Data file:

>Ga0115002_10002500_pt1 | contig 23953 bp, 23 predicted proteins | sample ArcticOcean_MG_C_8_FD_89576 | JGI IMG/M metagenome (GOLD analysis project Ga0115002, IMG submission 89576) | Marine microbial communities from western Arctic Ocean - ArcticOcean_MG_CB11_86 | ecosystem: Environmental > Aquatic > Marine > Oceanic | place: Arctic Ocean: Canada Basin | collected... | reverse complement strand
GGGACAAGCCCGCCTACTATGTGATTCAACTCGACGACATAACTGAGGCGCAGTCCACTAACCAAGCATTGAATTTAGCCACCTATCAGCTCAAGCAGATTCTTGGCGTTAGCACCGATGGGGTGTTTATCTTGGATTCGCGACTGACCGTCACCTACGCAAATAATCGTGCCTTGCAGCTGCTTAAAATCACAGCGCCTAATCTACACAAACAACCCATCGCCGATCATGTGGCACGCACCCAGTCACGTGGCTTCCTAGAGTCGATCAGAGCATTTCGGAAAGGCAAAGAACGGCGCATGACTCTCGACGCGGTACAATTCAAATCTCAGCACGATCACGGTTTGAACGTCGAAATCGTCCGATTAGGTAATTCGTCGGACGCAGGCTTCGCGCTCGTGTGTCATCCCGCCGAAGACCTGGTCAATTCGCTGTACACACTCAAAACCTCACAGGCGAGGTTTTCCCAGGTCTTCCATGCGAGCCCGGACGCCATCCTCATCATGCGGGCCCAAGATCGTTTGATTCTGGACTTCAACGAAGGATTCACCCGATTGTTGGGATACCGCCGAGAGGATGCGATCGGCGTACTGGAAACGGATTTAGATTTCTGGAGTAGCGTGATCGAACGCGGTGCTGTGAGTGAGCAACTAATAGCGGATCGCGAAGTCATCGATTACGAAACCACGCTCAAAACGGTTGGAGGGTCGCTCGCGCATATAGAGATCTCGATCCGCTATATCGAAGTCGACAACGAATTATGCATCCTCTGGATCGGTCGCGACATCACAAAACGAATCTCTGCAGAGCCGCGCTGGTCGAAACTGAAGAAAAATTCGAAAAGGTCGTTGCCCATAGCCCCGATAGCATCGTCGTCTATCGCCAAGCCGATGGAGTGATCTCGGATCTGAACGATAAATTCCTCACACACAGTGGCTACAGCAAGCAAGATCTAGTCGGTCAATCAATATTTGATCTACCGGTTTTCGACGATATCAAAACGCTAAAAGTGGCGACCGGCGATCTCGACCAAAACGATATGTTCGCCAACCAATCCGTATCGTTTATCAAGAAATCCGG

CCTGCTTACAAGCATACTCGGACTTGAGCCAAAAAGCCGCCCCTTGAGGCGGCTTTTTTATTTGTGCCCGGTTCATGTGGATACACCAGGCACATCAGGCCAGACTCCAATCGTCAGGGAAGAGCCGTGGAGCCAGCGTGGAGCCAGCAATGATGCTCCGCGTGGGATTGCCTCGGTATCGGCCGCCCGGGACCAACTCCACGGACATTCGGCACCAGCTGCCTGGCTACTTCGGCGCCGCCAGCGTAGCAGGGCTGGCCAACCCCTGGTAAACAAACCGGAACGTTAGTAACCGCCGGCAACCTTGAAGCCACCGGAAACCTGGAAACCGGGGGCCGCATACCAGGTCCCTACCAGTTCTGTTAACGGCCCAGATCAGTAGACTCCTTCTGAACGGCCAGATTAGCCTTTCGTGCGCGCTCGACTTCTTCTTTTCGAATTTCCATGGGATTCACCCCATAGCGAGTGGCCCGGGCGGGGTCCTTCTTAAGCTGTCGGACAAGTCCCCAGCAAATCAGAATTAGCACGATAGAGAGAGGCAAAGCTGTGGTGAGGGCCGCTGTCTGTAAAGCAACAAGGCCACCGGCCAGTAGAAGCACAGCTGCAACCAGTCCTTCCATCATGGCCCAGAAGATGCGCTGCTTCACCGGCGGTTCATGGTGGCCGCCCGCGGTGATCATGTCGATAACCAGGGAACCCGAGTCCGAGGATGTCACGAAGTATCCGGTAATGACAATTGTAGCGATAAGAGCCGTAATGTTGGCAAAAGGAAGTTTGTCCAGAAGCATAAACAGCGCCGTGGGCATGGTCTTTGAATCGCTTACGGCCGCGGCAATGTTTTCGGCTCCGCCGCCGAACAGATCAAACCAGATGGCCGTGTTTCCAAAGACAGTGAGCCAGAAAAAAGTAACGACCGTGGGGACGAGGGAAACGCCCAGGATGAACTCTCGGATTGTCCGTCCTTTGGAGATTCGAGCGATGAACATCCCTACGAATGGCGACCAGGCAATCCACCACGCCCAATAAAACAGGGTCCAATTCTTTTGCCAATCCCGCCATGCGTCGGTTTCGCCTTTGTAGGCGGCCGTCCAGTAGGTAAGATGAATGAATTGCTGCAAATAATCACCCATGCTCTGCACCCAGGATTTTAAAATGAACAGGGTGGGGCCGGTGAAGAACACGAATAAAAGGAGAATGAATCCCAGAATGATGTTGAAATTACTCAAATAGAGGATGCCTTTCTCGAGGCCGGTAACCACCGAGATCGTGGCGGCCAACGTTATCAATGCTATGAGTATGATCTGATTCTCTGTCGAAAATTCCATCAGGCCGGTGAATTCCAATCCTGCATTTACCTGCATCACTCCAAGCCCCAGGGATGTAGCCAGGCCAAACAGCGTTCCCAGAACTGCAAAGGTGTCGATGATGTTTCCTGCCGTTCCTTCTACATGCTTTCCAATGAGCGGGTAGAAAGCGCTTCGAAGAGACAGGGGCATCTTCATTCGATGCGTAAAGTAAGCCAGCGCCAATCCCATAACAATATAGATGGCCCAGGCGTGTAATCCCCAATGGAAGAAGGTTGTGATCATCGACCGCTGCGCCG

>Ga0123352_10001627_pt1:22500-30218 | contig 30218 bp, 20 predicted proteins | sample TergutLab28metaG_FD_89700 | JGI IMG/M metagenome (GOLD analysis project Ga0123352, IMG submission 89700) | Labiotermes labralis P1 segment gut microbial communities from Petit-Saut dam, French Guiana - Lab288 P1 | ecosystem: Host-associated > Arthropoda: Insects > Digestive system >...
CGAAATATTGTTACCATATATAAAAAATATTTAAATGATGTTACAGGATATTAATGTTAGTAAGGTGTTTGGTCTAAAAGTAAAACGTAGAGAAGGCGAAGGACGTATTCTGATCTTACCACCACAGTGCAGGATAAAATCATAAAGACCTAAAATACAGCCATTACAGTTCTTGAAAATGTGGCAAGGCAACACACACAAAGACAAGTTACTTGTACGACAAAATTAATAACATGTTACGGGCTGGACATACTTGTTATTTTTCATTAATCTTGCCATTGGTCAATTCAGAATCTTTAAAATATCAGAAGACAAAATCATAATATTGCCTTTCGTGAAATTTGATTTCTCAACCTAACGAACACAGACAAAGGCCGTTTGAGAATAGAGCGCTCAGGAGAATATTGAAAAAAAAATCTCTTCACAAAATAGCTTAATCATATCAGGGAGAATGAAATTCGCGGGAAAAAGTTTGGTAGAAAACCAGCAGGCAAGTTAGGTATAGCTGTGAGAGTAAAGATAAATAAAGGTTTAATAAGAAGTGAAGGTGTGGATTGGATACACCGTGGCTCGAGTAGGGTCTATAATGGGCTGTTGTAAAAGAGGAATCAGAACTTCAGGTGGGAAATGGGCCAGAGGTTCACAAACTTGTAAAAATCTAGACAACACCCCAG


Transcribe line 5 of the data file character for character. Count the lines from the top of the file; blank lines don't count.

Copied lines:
CGAAATATTGTTACCATATATAAAAAATATTTAAATGATGTTACAGGATATTAATGTTAGTAAGGTGTTTGGTCTAAAAGTAAAACGTAGAGAAGGCGAAGGACGTATTCTGATCTTACCACCACAGTGCAGGATAAAATCATAAAGACCTAAAATACAGCCATTACAGTTCTTGAAAATGTGGCAAGGCAACACACACAAAGACAAGTTACTTGTACGACAAAATTAATAACATGTTACGGGCTGGACATACTTGTTATTTTTCATTAATCTTGCCATTGGTCAATTCAGAATCTTTAAAATATCAGAAGACAAAATCATAATATTGCCTTTCGTGAAATTTGATTTCTCAACCTAACGAACACAGACAAAGGCCGTTTGAGAATAGAGCGCTCAGGAGAATATTGAAAAAAAAATCTCTTCACAAAATAGCTTAATCATATCAGGGAGAATGAAATTCGCGGGAAAAAGTTTGGTAGAAAACCAGCAGGCAAGTTAGGTATAGCTGTGAGAGTAAAGATAAATAAAGGTTTAATAAGAAGTGAAGGTGTGGATTGGATACACCGTGGCTCGAGTAGGGTCTATAATGGGCTGTTGTAAAAGAGGAATCAGAACTTCAGGTGGGAAATGGGCCAGAGGTTCACAAACTTGTAAAAATCTAGACAACACCCCAG